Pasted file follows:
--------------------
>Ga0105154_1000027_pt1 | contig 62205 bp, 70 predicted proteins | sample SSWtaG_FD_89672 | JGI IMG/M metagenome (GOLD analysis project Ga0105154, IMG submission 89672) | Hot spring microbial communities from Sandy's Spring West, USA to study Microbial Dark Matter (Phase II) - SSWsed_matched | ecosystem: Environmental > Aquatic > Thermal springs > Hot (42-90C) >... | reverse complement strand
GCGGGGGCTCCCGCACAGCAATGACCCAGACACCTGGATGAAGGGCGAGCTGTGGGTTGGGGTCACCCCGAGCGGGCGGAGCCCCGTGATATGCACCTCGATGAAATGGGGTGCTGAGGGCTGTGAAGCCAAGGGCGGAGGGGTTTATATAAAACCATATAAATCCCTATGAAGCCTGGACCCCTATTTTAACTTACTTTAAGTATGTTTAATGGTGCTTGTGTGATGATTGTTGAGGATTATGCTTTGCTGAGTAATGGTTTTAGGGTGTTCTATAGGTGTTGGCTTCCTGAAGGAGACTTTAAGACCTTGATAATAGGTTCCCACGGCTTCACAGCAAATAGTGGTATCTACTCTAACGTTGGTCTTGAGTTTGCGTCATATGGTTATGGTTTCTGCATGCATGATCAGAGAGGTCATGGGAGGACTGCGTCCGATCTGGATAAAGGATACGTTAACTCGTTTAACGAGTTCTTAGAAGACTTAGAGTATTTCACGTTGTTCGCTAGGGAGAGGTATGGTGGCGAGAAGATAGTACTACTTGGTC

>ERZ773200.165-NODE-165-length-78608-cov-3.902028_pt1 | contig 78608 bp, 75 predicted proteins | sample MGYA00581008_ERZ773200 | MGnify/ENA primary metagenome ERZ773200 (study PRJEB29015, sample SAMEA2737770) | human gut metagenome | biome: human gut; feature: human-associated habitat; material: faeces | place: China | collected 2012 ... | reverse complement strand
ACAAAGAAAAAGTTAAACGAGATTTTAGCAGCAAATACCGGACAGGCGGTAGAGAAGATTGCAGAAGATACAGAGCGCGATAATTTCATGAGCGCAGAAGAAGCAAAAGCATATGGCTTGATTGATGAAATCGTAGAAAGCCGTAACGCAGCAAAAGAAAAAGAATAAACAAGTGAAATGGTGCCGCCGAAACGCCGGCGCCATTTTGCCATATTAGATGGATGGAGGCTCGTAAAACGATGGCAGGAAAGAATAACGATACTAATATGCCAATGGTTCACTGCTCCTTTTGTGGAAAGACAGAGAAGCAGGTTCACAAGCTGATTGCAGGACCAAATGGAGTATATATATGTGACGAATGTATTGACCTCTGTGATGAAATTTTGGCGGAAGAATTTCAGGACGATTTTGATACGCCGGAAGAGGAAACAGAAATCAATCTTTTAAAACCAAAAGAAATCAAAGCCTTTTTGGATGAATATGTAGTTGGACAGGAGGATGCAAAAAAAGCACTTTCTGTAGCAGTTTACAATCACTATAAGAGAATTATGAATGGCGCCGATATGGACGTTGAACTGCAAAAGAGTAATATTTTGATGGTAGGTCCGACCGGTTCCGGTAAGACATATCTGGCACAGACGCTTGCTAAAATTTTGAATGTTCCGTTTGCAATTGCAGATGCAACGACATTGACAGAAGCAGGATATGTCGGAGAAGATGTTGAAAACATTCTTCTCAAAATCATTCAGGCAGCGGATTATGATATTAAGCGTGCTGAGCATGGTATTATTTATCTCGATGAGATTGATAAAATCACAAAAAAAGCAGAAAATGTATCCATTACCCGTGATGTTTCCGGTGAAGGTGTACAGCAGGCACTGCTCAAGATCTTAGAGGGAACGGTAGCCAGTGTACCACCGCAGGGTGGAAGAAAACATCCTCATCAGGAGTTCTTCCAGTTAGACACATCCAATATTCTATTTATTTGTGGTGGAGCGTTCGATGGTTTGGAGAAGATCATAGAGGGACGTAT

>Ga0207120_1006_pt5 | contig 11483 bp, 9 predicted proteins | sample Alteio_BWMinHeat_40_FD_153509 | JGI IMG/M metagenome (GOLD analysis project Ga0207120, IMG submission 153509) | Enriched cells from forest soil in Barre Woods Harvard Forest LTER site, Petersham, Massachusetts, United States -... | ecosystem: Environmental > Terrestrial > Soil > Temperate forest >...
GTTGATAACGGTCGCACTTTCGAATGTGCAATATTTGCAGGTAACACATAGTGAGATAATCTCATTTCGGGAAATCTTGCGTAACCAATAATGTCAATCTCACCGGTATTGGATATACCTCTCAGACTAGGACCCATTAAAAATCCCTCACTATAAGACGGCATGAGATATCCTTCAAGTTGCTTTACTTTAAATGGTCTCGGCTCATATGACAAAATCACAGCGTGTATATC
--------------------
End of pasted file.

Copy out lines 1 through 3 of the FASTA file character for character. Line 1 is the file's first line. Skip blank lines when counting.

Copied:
>Ga0105154_1000027_pt1 | contig 62205 bp, 70 predicted proteins | sample SSWtaG_FD_89672 | JGI IMG/M metagenome (GOLD analysis project Ga0105154, IMG submission 89672) | Hot spring microbial communities from Sandy's Spring West, USA to study Microbial Dark Matter (Phase II) - SSWsed_matched | ecosystem: Environmental > Aquatic > Thermal springs > Hot (42-90C) >... | reverse complement strand
GCGGGGGCTCCCGCACAGCAATGACCCAGACACCTGGATGAAGGGCGAGCTGTGGGTTGGGGTCACCCCGAGCGGGCGGAGCCCCGTGATATGCACCTCGATGAAATGGGGTGCTGAGGGCTGTGAAGCCAAGGGCGGAGGGGTTTATATAAAACCATATAAATCCCTATGAAGCCTGGACCCCTATTTTAACTTACTTTAAGTATGTTTAATGGTGCTTGTGTGATGATTGTTGAGGATTATGCTTTGCTGAGTAATGGTTTTAGGGTGTTCTATAGGTGTTGGCTTCCTGAAGGAGACTTTAAGACCTTGATAATAGGTTCCCACGGCTTCACAGCAAATAGTGGTATCTACTCTAACGTTGGTCTTGAGTTTGCGTCATATGGTTATGGTTTCTGCATGCATGATCAGAGAGGTCATGGGAGGACTGCGTCCGATCTGGATAAAGGATACGTTAACTCGTTTAACGAGTTCTTAGAAGACTTAGAGTATTTCACGTTGTTCGCTAGGGAGAGGTATGGTGGCGAGAAGATAGTACTACTTGGTC

>ERZ773200.165-NODE-165-length-78608-cov-3.902028_pt1 | contig 78608 bp, 75 predicted proteins | sample MGYA00581008_ERZ773200 | MGnify/ENA primary metagenome ERZ773200 (study PRJEB29015, sample SAMEA2737770) | human gut metagenome | biome: human gut; feature: human-associated habitat; material: faeces | place: China | collected 2012 ... | reverse complement strand